DAVID CARRIVEAU and LAURA
September 10, 2002
Oakland Circuit Court
ROBERT MANDELL, D.O., TRI-COUNTY
ORTHOPEDICS GROUP, BRENT L.
BINGHAM, D.O., and BOTSFORD GENERAL
LC No. 99-016497-NH
Before: White, P.J., and Neff and Jansen, JJ.
Plaintiffs appeal as of right the circuit court’s order granting defendants’ motion for
to MCR 7.214(E).
On March 30, 1979, David Carriveau fractured his upper left arm and damaged the soft
refractured his arm in July 1979. On July 16, 1979, Drs. Mandell and Bingham repaired the
fracture by inserting a plate and screws. Thereafter Carriveau experienced total numbness in his
left arm, and was unable to move his wrist or open his hand. Dr. Mandell maintained the
numbness was due to scarring related to the original injury. Dr. Eugene Horrell, a hand surgeon,
performed several procedures designed to give Carriveau some function in his arm. In 1998, Dr.
Horrell informed Carriveau the original injury could not have caused the loss of function of the
radial nerve, and the nerve must have been damaged during the surgery in July 1979.
Plaintiffs filed suit alleging that defendants committed malpractice by damaging the
injuries. The complaint alleged that Dr. Mandell told Carriveau the cause of his injuries was
callus and scarring, and that Dr. Mandell made this statement knowing it was false and with the
intent to conceal his negligence. The complaint alleged that Carriveau first discovered the
negligence in 1998. Laura Carriveau asserted a claim for loss of consortium.
Defendants moved for summary disposition pursuant to MCR 2.116(C)(7) and (10),
arguing that plaintiffs’ claims were barred by the applicable statute of limitations, and that a
genuine issue of fact did not exist regarding fraudulent concealment or delayed discovery of the
claim because medical records from 1981-1983 established that Carriveau was aware he had
suffered radial nerve palsy as a result of the July 1979 surgery. In response, plaintiffs argued
that although Carriveau was aware of the loss of function in his arm immediately after the 1979
surgery, his ability to pursue a claim was hindered by Dr. Mandell’s fraudulent explanation that
the numbness was a result of the original injury.
The circuit court granted summary disposition in favor of defendants, finding the
the July 1979 surgery, and that that knowledge was sufficient to make him aware that he had a
possible cause of action. The circuit court concluded that plaintiffs’ cause of action was not filed
within six months of the discovery of a possible cause of action, as required by MCL
We review a trial court’s decision on a motion for summary disposition de novo.
The statute of limitations for medical malpractice actions is two years. MCL
Under this exception a claim may be commenced after the expiration of the two-year period if it
is commenced within six months after the plaintiff discovered or should have discovered the
claim. MCL 600.5838a(2). The discovery rule does not require that the plaintiff know with
certainty the defendant committed malpractice. It requires the plaintiff know of the act or
omission giving rise to the malpractice and that the plaintiff have reason to believe it was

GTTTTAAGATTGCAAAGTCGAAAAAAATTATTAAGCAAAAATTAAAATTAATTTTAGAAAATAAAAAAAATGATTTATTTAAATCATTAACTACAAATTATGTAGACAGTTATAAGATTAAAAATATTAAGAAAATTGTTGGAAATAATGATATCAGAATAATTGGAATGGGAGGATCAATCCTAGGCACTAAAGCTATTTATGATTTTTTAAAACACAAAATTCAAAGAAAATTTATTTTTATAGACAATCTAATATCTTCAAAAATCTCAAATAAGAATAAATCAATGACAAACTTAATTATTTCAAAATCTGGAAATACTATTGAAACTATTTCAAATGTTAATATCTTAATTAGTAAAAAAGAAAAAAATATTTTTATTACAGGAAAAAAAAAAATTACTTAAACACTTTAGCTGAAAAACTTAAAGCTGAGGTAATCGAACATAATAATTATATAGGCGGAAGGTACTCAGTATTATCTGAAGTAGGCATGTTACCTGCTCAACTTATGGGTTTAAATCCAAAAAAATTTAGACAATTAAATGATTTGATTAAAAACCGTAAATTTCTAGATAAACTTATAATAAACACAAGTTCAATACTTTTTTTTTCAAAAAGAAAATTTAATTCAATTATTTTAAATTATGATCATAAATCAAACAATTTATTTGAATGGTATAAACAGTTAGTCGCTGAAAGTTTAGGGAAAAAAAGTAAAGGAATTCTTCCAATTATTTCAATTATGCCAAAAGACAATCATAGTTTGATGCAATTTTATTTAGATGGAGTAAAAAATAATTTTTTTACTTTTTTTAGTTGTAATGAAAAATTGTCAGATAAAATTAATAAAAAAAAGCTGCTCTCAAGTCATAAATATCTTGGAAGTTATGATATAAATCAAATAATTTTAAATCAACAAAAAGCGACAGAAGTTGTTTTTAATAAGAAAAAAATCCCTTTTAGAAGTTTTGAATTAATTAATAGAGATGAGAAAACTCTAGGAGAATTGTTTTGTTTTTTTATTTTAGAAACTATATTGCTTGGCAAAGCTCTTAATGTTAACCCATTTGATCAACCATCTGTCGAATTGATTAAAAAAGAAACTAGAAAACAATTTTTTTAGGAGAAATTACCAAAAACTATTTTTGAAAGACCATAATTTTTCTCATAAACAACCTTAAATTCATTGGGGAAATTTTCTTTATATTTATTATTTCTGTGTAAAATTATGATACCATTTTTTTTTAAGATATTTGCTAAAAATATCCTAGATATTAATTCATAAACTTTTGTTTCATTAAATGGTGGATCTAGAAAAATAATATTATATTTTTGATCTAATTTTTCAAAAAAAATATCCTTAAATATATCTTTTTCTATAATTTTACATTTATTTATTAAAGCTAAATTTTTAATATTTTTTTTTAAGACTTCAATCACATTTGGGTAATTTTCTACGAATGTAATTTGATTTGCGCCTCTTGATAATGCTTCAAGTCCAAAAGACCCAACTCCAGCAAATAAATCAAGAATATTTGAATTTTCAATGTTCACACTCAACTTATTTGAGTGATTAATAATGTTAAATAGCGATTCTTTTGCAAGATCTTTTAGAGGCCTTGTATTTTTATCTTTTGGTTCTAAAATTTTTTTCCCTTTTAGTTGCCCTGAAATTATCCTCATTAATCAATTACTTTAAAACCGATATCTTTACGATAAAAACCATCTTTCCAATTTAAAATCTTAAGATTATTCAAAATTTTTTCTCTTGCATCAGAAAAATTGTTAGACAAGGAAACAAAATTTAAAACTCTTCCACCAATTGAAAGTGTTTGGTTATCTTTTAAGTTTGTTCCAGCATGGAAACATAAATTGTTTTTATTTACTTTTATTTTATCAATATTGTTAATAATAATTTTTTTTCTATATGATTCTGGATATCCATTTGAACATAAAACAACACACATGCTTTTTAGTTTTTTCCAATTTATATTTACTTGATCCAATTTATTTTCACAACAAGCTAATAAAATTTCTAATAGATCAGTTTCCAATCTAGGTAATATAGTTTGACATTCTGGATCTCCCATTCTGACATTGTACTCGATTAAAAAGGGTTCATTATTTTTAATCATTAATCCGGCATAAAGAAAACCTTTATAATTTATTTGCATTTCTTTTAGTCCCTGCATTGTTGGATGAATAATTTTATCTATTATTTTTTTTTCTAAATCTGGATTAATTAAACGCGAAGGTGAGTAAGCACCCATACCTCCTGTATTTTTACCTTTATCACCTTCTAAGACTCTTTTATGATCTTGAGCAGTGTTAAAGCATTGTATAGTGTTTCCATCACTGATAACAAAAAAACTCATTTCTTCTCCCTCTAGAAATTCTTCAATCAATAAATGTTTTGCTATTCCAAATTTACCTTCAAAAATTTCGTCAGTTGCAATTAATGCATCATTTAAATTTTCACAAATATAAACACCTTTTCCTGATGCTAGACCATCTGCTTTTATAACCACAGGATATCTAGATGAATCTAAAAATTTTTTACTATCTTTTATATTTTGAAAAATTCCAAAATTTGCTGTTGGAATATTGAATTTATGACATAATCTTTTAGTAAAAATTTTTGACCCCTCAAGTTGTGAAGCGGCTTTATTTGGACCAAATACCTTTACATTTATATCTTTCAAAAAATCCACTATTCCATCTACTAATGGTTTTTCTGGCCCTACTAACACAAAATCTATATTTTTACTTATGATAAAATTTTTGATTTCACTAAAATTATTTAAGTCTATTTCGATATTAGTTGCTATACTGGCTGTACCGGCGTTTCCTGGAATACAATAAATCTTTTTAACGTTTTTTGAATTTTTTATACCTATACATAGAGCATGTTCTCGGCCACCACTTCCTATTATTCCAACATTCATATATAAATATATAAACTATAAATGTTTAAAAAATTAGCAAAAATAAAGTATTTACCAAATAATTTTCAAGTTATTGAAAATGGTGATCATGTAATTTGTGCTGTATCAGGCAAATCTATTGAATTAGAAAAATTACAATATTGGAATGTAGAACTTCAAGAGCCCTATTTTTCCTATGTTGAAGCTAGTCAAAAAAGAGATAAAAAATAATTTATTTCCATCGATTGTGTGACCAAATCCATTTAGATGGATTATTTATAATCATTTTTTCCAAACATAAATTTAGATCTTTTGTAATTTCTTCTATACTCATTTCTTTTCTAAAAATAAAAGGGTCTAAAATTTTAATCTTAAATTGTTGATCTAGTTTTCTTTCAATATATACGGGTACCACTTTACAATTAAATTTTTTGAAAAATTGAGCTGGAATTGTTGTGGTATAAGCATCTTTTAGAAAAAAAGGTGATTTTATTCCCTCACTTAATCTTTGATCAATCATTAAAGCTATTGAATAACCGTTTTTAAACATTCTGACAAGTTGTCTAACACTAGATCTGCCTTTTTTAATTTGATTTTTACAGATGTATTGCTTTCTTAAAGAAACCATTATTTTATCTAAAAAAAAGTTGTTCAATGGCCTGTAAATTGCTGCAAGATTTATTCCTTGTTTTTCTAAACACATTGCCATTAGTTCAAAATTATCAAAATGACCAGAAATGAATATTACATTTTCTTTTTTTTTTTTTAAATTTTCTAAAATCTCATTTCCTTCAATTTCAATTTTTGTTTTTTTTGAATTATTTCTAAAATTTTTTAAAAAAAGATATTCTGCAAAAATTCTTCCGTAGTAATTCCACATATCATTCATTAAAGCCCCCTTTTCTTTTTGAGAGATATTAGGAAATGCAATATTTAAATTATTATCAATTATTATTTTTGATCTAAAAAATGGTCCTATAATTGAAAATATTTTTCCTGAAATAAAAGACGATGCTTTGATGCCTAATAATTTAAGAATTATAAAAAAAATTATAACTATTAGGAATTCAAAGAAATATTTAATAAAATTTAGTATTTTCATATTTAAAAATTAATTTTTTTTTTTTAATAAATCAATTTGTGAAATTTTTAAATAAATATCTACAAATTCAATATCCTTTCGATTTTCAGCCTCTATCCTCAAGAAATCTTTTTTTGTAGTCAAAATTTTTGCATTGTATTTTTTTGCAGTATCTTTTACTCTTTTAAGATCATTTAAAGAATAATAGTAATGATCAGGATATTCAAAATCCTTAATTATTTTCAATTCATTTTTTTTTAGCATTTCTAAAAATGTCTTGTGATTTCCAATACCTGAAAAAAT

improper. A claim accrues once the plaintiff is aware of the injury and its possible cause.
Solowy v Oakwood Hosp Corp, 454 Mich 214, 222; 561 NW2d 843 (1997). The determination
of whether and when a plaintiff discovered or should have discovered a claim is a question of
fact for the jury, unless the facts are undisputed and the trial court can properly decide the issue
as a matter of law. Id., 230.
As a general rule, if the existence of a claim or the identity of the person who is liable for
who is entitled to bring the action discovers or should have discovered the existence of the claim
or the identity of the person who is liable. MCL 600.5855; MCL 600.5838a(2)(a). For
fraudulent concealment to toll the running of the limitations period the fraud must be manifested
by an affirmative act or misrepresentation. Silence alone is not sufficient. Bradley v Gleason
Works, 175 Mich App 459, 462-462; 438 NW2d 330 (1989). There must be the employment of
artifice designed to prevent inquiry or to escape investigation, and to mislead or hinder the
acquisition of information disclosing the existence of a claim. McCluskey v Womack, 188 Mich
App 465, 472; 470 NW2d 443 (1991).
Plaintiffs argue the circuit court erred by granting defendants’ motion for summary
1979. Dr. Mandell performed surgery to repair the fracture, and Carriveau’s condition began to
improve. In July 1979, Carriveau refractured the arm. Dr. Mandell performed additional
surgery, after which Carriveau lost all function in the arm. Knowledge of the existence of the
be aware that an act or omission was improper. Solowy, supra, 222.
The evidence, in particular the medical records generated when Carriveau underwent
been improving before he refractured it, but he lost function in the arm after the July 1979
surgery. The loss of function had not occurred after the original injury, in spite of the fact that
surgery had been required at that time; however, a loss of function occurred after the July 1979
surgery. The evidence showed that Carriveau associated the nerve injury with the surgery and
that he was aware that after the July surgery he had an injury different in kind than after the
Even assuming arguendo that Dr. Mandell’s explanation was an attempt at fraudulent
its possible cause as early as 1981. The circuit court did not err in finding the undisputed
evidence showed that Carriveau was aware of his injury and its possible cause as early as 1981,
and that the claim accrued at that time. Id. The circuit court correctly decided the issue as a
matter of law, id., 230, and properly granted summary disposition in favor of defendants on the
ground that plaintiffs’ action was barred by the statute of limitations. MCL 600.5805(5); MCL
/s/ Helene N. White
/s/ Kathleen Jansen